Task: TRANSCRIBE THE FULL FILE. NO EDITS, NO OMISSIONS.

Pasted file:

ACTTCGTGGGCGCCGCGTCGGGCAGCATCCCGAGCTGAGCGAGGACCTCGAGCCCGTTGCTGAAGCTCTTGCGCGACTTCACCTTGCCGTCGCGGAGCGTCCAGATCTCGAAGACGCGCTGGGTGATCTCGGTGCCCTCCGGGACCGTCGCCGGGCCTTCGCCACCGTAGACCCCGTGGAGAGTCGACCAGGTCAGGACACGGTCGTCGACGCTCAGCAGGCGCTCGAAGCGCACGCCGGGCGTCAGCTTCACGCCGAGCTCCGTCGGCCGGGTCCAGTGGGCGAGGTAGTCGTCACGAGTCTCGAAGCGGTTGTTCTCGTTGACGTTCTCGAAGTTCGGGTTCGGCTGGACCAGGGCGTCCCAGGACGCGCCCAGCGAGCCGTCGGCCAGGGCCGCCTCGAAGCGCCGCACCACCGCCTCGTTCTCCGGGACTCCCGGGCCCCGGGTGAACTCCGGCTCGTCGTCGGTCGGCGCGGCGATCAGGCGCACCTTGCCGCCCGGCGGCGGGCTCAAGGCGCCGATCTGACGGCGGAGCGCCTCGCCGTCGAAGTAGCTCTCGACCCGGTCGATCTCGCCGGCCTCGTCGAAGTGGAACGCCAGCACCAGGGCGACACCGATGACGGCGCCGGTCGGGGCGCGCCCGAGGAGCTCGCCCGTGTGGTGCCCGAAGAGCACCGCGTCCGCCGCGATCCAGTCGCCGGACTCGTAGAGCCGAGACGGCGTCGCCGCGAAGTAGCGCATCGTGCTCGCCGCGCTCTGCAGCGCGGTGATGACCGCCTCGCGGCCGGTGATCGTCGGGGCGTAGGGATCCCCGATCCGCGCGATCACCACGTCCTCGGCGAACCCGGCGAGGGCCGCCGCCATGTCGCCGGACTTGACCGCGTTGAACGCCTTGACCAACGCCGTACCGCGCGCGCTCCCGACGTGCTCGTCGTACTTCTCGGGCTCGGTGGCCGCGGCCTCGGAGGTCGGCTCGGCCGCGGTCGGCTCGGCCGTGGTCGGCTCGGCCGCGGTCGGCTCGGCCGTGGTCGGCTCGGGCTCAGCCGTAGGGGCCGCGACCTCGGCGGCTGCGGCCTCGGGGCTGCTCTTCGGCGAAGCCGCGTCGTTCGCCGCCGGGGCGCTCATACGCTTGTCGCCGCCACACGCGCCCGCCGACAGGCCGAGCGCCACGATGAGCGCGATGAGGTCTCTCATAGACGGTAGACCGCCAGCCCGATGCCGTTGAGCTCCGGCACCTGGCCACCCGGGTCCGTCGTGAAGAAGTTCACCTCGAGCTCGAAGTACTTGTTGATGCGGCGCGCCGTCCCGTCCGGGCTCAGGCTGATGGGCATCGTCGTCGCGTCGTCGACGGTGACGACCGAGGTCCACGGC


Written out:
ACTTCGTGGGCGCCGCGTCGGGCAGCATCCCGAGCTGAGCGAGGACCTCGAGCCCGTTGCTGAAGCTCTTGCGCGACTTCACCTTGCCGTCGCGGAGCGTCCAGATCTCGAAGACGCGCTGGGTGATCTCGGTGCCCTCCGGGACCGTCGCCGGGCCTTCGCCACCGTAGACCCCGTGGAGAGTCGACCAGGTCAGGACACGGTCGTCGACGCTCAGCAGGCGCTCGAAGCGCACGCCGGGCGTCAGCTTCACGCCGAGCTCCGTCGGCCGGGTCCAGTGGGCGAGGTAGTCGTCACGAGTCTCGAAGCGGTTGTTCTCGTTGACGTTCTCGAAGTTCGGGTTCGGCTGGACCAGGGCGTCCCAGGACGCGCCCAGCGAGCCGTCGGCCAGGGCCGCCTCGAAGCGCCGCACCACCGCCTCGTTCTCCGGGACTCCCGGGCCCCGGGTGAACTCCGGCTCGTCGTCGGTCGGCGCGGCGATCAGGCGCACCTTGCCGCCCGGCGGCGGGCTCAAGGCGCCGATCTGACGGCGGAGCGCCTCGCCGTCGAAGTAGCTCTCGACCCGGTCGATCTCGCCGGCCTCGTCGAAGTGGAACGCCAGCACCAGGGCGACACCGATGACGGCGCCGGTCGGGGCGCGCCCGAGGAGCTCGCCCGTGTGGTGCCCGAAGAGCACCGCGTCCGCCGCGATCCAGTCGCCGGACTCGTAGAGCCGAGACGGCGTCGCCGCGAAGTAGCGCATCGTGCTCGCCGCGCTCTGCAGCGCGGTGATGACCGCCTCGCGGCCGGTGATCGTCGGGGCGTAGGGATCCCCGATCCGCGCGATCACCACGTCCTCGGCGAACCCGGCGAGGGCCGCCGCCATGTCGCCGGACTTGACCGCGTTGAACGCCTTGACCAACGCCGTACCGCGCGCGCTCCCGACGTGCTCGTCGTACTTCTCGGGCTCGGTGGCCGCGGCCTCGGAGGTCGGCTCGGCCGCGGTCGGCTCGGCCGTGGTCGGCTCGGCCGCGGTCGGCTCGGCCGTGGTCGGCTCGGGCTCAGCCGTAGGGGCCGCGACCTCGGCGGCTGCGGCCTCGGGGCTGCTCTTCGGCGAAGCCGCGTCGTTCGCCGCCGGGGCGCTCATACGCTTGTCGCCGCCACACGCGCCCGCCGACAGGCCGAGCGCCACGATGAGCGCGATGAGGTCTCTCATAGACGGTAGACCGCCAGCCCGATGCCGTTGAGCTCCGGCACCTGGCCACCCGGGTCCGTCGTGAAGAAGTTCACCTCGAGCTCGAAGTACTTGTTGATGCGGCGCGCCGTCCCGTCCGGGCTCAGGCTGATGGGCATCGTCGTCGCGTCGTCGACGGTGACGACCGAGGTCCACGGC